Roberti Sees Victory as Lifting Gun Foes' Fears


Gun control advocates on Wednesday hailed state Sen. David A. Roberti's victory in a bitter recall election as a major setback for the National Rifle Assn., while Roberti quickly sought to use it to gain momentum in his campaign for state treasurer.

"It was a crushing defeat for the NRA," said Richard Aborn, president of Handgun Control Inc., of Tuesday's recall election results, which showed Roberti, author of a controversial 1989 ban on assault weapons, taking 59% of the vote.

Roberti, speaking at a news conference, said his victory should assure lawmakers nationwide that they can vote against the NRA on gun issues and survive. "It's important to get the message out to other legislators that they can vote their conscience, not their fears," said the Van Nuys Democrat, who spent more than $650,000 contesting the recall.

But the NRA and others supporting the recall said they were content to have damaged Roberti by costing him so much money to defend himself. "We bled him," said Russ Howard, a leader of the recall movement. "He'll never be able to get elected treasurer after this."

The Roberti camp was optimistic Wednesday that the high-profile recall election would prove a boon to Roberti in his bid for the Democratic Party nomination for state treasurer.

His ability to stand up to a powerful special interest, such as the NRA, "says something about my character," Roberti said. "I'm a fighter."

Clinton Reilly, Roberti's campaign consultant, predicted that the recall victory will give his cash-strapped client "enormous momentum" going into the treasurer's race.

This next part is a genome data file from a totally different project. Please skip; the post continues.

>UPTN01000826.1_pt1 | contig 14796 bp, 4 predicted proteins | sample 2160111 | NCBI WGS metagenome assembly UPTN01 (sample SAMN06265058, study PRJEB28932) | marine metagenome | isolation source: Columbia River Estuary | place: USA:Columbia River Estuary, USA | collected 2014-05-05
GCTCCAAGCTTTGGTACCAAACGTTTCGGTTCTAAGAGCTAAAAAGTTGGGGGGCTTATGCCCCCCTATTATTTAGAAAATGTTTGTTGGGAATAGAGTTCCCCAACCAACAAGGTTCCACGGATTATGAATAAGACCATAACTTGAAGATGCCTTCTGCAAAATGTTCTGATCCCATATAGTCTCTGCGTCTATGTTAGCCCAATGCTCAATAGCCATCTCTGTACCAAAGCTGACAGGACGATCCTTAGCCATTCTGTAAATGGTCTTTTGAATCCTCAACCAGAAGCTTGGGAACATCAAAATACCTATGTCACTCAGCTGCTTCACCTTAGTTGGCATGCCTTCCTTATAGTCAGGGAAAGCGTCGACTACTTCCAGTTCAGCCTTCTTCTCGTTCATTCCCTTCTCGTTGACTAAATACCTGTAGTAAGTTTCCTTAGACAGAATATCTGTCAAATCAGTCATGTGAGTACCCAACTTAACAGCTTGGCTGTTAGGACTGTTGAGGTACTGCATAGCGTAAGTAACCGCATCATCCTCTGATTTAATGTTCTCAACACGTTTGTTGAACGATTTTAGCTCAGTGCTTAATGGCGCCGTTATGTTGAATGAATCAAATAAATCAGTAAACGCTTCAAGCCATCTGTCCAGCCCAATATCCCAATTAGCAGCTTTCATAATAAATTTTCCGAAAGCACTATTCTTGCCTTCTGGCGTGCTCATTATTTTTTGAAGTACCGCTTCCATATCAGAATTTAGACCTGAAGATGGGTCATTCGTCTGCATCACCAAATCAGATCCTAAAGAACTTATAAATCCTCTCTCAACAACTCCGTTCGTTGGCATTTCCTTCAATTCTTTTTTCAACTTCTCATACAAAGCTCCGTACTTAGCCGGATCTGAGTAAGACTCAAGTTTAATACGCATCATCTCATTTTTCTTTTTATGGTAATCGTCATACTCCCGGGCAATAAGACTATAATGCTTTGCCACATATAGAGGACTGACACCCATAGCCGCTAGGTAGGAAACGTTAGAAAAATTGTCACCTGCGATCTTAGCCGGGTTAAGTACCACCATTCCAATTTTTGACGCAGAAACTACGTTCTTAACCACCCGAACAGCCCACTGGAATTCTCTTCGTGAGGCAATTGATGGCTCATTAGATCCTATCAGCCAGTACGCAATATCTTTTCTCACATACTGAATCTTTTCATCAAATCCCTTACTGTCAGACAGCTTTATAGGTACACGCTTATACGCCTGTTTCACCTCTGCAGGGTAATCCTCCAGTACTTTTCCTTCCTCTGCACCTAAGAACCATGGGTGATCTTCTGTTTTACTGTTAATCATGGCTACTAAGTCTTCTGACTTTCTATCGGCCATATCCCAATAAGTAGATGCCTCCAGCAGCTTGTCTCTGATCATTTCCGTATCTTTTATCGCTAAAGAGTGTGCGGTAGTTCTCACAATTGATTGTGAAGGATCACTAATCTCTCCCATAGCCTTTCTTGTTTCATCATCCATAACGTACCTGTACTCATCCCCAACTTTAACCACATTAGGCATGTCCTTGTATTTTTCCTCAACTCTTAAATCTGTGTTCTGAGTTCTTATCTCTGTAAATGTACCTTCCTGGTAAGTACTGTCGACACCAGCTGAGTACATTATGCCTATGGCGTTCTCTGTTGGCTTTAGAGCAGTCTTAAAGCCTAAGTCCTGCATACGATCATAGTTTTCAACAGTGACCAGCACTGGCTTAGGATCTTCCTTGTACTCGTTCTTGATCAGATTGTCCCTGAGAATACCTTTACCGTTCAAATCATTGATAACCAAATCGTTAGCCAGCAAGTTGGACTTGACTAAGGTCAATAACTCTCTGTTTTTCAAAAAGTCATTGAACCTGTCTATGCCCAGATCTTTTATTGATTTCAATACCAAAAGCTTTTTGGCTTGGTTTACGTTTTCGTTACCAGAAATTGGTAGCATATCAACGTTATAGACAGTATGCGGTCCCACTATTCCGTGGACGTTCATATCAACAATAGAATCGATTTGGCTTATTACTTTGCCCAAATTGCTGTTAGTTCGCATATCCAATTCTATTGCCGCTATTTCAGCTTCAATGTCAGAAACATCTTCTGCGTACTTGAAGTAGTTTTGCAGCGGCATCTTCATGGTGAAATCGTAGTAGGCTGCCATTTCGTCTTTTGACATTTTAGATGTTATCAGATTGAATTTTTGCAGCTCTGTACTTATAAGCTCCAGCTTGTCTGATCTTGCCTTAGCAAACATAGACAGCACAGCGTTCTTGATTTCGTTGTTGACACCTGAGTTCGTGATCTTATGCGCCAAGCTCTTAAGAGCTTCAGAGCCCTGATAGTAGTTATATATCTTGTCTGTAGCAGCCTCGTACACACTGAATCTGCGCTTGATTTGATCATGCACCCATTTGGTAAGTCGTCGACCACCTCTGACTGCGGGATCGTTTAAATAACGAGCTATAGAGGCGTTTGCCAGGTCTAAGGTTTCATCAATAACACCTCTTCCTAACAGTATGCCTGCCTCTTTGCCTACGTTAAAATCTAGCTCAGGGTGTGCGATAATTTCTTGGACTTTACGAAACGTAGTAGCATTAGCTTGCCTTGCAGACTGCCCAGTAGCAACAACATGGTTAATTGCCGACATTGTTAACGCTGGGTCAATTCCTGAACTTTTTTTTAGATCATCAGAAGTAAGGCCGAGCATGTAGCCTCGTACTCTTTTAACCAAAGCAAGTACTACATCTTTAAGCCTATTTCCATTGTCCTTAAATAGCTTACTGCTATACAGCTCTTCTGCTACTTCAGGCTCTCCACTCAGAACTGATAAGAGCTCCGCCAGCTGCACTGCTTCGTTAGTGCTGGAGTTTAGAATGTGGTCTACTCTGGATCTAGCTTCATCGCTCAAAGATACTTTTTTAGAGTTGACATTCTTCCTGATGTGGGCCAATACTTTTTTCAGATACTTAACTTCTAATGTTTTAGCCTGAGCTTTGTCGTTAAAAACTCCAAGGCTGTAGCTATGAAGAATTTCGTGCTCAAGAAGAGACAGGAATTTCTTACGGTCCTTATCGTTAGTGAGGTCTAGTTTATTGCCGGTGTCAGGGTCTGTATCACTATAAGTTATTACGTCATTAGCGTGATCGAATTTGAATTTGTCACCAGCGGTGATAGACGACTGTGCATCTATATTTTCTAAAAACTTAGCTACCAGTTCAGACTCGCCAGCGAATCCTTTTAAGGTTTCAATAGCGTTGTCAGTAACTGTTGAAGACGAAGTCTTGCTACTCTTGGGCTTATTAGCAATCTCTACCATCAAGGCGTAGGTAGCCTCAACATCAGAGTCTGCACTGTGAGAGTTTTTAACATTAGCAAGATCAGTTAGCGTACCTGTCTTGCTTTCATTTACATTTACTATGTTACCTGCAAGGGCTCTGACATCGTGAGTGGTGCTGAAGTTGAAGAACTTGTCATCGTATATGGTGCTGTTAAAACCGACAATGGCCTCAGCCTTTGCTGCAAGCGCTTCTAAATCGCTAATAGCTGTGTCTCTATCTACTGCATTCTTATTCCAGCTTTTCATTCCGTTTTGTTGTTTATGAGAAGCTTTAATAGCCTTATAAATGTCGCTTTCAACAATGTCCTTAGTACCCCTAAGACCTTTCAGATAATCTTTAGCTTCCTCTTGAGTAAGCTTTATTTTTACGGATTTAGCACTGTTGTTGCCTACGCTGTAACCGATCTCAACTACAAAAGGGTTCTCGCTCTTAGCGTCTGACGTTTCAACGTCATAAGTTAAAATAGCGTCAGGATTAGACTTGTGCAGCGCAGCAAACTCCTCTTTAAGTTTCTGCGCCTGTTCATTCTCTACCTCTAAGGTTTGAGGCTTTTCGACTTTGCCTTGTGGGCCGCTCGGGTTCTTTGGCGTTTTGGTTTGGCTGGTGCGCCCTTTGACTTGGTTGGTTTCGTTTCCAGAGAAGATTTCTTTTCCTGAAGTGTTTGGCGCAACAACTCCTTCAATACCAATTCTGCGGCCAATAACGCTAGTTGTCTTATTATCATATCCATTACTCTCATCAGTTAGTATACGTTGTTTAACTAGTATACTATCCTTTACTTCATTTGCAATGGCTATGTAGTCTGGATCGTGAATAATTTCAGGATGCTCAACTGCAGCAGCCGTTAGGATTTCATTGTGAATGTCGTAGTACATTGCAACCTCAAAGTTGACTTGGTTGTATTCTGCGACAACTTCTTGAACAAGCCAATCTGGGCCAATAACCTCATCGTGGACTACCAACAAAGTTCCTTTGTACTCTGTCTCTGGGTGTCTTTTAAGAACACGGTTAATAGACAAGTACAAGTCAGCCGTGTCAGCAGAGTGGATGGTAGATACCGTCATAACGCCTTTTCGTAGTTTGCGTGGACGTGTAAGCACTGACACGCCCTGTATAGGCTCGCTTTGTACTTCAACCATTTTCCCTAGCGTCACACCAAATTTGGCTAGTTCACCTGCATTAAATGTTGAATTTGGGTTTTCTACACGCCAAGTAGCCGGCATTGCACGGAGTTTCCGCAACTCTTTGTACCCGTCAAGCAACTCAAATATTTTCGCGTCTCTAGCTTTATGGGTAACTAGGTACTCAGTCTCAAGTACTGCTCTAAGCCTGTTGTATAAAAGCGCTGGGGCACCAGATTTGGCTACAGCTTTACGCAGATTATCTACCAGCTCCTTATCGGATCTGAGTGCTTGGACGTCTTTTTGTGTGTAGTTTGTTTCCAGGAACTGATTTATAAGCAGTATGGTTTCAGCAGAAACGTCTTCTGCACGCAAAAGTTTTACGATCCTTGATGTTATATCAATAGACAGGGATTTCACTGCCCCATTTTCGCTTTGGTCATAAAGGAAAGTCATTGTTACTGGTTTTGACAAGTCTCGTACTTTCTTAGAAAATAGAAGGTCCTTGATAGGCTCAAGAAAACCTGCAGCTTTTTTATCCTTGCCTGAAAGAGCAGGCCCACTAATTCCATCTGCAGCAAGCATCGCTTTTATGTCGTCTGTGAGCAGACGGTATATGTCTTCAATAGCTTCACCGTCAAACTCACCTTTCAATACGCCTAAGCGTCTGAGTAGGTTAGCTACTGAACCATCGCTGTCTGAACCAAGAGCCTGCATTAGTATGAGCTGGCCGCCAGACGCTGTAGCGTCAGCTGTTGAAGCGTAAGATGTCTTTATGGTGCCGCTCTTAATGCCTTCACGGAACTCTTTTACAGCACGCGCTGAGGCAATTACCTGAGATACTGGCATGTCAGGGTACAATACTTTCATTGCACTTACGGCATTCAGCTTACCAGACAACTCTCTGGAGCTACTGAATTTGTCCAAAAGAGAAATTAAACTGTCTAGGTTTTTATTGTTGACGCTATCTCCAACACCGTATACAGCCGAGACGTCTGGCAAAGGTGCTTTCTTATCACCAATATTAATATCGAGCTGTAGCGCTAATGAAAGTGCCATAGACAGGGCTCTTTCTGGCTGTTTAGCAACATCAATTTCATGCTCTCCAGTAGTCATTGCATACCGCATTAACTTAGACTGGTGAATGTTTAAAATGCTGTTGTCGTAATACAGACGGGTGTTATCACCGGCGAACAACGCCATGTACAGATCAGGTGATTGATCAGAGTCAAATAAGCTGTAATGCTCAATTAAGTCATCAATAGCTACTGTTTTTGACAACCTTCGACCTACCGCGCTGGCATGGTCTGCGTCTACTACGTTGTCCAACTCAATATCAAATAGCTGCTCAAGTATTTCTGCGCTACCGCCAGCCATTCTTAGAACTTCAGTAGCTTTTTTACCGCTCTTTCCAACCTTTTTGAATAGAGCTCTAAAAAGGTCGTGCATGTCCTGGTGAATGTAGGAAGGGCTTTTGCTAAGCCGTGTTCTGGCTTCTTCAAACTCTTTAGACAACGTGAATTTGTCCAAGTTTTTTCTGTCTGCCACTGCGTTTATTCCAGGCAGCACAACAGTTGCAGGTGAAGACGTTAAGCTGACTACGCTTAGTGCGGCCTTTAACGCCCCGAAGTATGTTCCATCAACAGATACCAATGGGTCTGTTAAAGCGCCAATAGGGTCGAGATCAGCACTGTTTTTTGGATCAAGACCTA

But while Roberti basked in his victory Wednesday, Phil Angelides, Roberti's opponent in the Democratic primary race for treasurer, was already on the attack. Angelides refrained from attacking Roberti during the recall campaign because he said he agreed with the senator's gun control stand.

At a news conference, Angelides, a Sacramento developer and former chairman of the state party, assailed Roberti as a profligate who presided over a system of waste and perks in the state Senate. Roberti "created a system that wasted millions of dollars," Angelides charged in seeking to define the issue in the treasurer's race as cutting waste and creating jobs, not fighting the gun lobby.

During Roberti's 13-year reign as president pro tempore, the annual budget for the state Senate rose from $17.8 million to $61.9 million, Angelides said.

Angelides, whose candidacy is identity-poor but cash-rich, with $1.1 million in campaign contributions in the bank, also unveiled a TV ad that says Roberti was the architect of a perks system that provided chauffeured cars, tax-free income and free laundry pickup services for legislators.

"Now facing term limits, this career politician wants to be state treasurer, so he can keep his hands on your tax money," the ad concludes.

Roberti did not provide a detailed rebuttal Wednesday, but expressed confidence that the growth in the Senate budget "stayed within the parameters of the general state budget," he told reporters.

Cliff Berg, the top aide to the president pro tempore of the Senate, accused Angelides of misrepresentation. Drivers are available, largely to pick up members from the airport, but they also do other work, Berg said, and the laundry service does not cost the taxpayers money.